In all fairness, Buchan points out, the long term effects of some of the insecticides were unknown at the time, few pest-resistant varieties of vegetables existed, and most organic methods for treating plants weren’t developed until decades later.
          While “Victory Gardens” popped up everywhere, and societies formed to encourage growing and food preservation, more had to be done to provide the populace with a sufficient number of calories. That job fell to the “Minister of Food,” Frederick Marquis, who had the daunting task of ensuring that neither civilians nor members of the armed forces starved. He began by implementing a “Food Rationing” program, which appears counterintuitive to that goal. But without rationing, only those with sufficient cash would be fed.
          Next, Marquis addressed the cultural problems stymieing the nation’s food production. At the beginning of the war, few believed women were capable of doing much more than domestic tasks. That included many women who thought digging and planting were tasks better left to men. However, almost all able-bodied men under age 65 were in the armed forces, the Home Guard, or working in war industries. That severe lack of manpower left the government no alternative; for the first time in British history all single women between the ages of 19 and 40 were conscripted. While not used in combat, these women suddenly found themselves in uniform, working as nurses, mechanics, ship and airplane builders, code breakers, and “Land Girls,” more aptly described as farmers.
           Eleven thousand “Land Girls” took the place of men at market farms, nurseries and orchards. By 1945, that number swelled to 80,000. Many were billeted on estates the government confiscated for the duration of the war. Their mission was to remove the formal gardens and convert the land into fields; others turned greenhouses into mini tomato factories. As with all farmers, they worked long hours in all types of weather. They raised animals, collected seeds, felled trees, and had the unenviable job of killing rats that invaded granaries. While Buchan credits school children, servicemen, and civilians for their gardening efforts, she makes it clear the “Land Girls” were the unsung heroes who actually kept the nation fed.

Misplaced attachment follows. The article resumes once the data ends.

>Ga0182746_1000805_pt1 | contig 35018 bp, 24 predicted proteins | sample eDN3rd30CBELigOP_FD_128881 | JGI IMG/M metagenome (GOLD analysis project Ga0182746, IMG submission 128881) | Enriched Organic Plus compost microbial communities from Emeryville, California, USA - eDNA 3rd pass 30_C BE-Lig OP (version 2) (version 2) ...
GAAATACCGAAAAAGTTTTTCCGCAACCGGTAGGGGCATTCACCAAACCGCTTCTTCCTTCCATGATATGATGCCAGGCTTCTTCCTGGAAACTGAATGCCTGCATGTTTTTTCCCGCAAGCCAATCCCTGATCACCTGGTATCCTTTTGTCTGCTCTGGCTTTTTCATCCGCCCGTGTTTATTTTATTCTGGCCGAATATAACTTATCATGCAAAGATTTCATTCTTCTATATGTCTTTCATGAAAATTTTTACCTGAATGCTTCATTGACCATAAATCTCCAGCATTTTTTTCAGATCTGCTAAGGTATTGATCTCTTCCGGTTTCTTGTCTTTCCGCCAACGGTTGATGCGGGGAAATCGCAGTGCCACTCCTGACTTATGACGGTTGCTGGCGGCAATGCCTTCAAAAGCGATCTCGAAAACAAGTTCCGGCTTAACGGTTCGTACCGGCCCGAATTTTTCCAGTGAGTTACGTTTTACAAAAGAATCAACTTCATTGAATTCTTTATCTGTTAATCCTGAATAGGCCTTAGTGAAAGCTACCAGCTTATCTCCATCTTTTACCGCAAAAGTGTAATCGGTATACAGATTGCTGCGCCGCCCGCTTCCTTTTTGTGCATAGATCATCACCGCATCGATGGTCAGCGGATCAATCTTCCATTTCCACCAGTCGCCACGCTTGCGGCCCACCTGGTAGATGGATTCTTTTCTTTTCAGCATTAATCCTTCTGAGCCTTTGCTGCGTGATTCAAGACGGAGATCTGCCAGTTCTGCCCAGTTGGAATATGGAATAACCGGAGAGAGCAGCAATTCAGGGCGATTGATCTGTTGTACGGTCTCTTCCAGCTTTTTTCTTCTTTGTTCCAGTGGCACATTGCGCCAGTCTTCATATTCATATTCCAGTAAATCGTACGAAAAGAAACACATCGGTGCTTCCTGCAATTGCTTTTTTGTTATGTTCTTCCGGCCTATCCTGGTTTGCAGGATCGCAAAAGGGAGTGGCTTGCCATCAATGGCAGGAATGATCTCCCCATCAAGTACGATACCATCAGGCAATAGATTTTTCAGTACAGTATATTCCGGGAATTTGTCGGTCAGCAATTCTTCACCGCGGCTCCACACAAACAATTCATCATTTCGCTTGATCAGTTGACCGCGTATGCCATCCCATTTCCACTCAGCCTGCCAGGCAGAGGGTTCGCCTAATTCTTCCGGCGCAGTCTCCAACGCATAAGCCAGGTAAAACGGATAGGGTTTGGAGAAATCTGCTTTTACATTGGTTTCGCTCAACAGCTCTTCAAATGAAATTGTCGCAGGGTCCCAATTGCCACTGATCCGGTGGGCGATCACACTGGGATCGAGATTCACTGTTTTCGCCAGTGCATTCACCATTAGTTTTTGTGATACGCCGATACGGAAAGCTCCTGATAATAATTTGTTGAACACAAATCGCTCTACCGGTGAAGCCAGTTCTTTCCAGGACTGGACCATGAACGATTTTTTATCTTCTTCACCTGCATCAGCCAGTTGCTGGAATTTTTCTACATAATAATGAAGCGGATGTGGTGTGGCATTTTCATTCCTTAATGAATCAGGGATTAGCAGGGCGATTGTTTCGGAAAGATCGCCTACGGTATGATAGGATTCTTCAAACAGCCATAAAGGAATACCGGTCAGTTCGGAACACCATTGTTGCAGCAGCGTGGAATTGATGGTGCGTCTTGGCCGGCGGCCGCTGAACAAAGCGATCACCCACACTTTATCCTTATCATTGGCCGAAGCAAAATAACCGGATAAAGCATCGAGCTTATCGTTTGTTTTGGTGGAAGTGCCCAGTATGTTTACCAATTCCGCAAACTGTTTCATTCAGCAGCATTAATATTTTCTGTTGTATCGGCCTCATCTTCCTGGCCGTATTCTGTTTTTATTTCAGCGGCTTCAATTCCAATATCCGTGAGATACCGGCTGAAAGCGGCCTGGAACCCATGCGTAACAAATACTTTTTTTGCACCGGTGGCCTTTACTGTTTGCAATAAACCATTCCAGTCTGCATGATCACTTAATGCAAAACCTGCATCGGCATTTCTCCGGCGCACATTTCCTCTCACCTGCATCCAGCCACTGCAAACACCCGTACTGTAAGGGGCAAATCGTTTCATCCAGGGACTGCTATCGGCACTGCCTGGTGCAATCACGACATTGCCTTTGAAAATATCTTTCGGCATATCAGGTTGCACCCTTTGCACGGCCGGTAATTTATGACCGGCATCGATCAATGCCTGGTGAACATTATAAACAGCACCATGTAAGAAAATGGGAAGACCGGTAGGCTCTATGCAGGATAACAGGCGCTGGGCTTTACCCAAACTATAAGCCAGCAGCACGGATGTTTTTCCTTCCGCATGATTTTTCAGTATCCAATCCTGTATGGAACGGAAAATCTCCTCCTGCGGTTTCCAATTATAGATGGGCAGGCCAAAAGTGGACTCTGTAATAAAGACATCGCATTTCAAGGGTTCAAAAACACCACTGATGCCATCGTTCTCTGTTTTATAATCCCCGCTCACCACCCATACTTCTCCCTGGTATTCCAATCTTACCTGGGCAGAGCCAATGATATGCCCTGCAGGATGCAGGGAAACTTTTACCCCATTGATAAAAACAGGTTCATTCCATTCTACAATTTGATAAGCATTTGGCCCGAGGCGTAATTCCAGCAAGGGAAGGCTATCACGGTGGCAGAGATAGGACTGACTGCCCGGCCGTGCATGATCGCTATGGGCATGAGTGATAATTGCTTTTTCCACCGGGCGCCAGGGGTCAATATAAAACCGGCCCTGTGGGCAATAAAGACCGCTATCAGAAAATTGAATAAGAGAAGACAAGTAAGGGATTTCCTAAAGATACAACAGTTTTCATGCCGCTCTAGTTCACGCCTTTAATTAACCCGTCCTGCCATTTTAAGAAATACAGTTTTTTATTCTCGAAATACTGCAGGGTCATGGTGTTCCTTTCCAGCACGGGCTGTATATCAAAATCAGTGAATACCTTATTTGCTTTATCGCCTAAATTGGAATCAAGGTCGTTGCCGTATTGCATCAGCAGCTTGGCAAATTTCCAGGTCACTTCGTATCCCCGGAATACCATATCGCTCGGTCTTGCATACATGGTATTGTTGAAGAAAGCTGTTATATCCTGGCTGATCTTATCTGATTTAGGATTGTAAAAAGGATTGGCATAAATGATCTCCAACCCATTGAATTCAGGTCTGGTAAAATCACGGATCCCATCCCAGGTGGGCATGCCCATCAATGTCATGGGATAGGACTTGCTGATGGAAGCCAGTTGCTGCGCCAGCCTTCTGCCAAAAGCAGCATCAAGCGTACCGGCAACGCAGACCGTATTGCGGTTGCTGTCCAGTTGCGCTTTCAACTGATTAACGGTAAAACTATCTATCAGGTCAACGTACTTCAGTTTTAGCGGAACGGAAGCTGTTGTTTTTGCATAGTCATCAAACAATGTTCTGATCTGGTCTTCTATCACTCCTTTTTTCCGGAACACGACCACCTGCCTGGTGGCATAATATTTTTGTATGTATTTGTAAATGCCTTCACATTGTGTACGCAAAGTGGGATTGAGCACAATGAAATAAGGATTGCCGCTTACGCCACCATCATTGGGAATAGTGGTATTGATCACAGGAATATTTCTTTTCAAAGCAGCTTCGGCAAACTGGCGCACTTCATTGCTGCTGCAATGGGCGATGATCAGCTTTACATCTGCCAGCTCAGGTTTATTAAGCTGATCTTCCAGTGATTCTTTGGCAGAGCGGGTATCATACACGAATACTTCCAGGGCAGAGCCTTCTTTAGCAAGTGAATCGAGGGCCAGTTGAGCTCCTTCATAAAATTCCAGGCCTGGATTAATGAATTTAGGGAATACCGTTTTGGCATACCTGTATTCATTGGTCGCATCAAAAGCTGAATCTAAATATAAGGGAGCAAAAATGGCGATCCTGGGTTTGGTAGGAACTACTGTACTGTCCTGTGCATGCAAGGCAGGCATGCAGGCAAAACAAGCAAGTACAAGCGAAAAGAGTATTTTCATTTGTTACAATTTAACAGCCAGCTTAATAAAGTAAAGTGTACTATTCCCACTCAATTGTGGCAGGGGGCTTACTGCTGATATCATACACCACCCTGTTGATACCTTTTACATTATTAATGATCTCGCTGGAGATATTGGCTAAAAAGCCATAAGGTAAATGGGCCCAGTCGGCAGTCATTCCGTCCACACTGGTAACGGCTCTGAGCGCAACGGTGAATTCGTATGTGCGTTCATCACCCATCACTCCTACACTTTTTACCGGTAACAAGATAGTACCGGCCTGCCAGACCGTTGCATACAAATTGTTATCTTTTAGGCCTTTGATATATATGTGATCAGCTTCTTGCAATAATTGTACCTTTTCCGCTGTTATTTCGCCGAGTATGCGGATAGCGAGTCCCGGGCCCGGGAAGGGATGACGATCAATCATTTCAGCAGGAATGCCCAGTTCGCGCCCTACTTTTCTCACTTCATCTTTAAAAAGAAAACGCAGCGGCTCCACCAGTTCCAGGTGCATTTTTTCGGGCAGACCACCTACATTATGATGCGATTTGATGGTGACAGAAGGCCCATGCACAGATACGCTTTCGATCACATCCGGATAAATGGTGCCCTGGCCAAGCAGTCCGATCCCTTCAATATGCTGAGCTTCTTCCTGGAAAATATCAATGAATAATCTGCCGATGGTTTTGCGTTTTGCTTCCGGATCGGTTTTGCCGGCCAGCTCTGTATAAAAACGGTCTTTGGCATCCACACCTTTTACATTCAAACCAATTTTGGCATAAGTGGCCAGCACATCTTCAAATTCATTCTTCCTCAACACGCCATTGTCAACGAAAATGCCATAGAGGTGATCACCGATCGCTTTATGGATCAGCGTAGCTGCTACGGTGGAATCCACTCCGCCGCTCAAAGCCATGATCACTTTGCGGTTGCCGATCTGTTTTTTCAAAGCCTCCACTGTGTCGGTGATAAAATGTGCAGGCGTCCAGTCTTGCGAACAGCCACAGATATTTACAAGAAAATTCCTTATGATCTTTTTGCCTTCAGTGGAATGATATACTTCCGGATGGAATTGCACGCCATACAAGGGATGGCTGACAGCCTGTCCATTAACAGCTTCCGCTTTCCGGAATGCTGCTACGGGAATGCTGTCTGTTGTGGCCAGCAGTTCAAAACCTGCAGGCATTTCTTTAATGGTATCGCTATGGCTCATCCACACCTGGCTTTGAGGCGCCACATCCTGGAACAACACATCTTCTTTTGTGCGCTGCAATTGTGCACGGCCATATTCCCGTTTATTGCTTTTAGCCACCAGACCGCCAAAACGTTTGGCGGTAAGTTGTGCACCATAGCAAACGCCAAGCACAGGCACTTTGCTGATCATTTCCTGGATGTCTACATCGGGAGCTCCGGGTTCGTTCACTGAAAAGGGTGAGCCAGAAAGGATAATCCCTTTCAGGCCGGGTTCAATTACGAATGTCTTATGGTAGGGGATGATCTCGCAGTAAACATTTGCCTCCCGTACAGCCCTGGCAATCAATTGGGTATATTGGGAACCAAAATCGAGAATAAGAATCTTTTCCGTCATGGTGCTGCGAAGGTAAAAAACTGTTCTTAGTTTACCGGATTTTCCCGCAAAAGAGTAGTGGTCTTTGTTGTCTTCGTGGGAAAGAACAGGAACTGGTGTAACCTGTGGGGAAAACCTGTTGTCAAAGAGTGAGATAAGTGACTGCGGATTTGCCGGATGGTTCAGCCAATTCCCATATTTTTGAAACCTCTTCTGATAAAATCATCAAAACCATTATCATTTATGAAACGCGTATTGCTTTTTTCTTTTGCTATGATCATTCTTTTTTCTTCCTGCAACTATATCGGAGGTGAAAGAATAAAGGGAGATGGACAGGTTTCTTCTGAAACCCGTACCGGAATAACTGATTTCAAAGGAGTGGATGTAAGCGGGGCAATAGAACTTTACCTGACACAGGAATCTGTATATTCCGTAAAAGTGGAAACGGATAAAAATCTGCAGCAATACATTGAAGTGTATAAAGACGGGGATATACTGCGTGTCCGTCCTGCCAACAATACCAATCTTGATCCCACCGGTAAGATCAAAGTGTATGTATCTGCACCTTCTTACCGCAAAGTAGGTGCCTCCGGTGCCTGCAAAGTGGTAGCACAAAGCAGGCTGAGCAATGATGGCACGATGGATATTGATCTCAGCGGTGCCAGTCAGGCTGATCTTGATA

“A Green and Pleasant Land,” reveals many facts about life in England during the war  that won’t be found in traditional history books. Discover the role wild plants played in England’s survival. Learn how the morale of the civilian population ebbed and flowed as the war dragged on. And learn what one fresh egg could be exchanged for on the Black Market, which, as in all wars, continued to thrive.
          Scattered amongst the facts, Buchan inserts first-person accounts taken from newspaper articles, diaries, and interviews. After the first few chapters, I admit to skimming over the figures for the tons of crops grown. Instead, I zeroed-in on the personal stories; because these are indeed what breathes life into this history. Some of my favorites were the less-than-patriotic ones, wherein the teller admits that “War is Hell,” both on the battlefield and the Home Front.
          Buchan’s theory about the psychological benefits of gardening during the war makes sense too. As the bombs fell, bringing death and destruction to England, there was an innate need to escape the horror. How better to think of a brighter future than by tending plants in “A Green and Pleasant Land?”

First published in The New Falcon Herald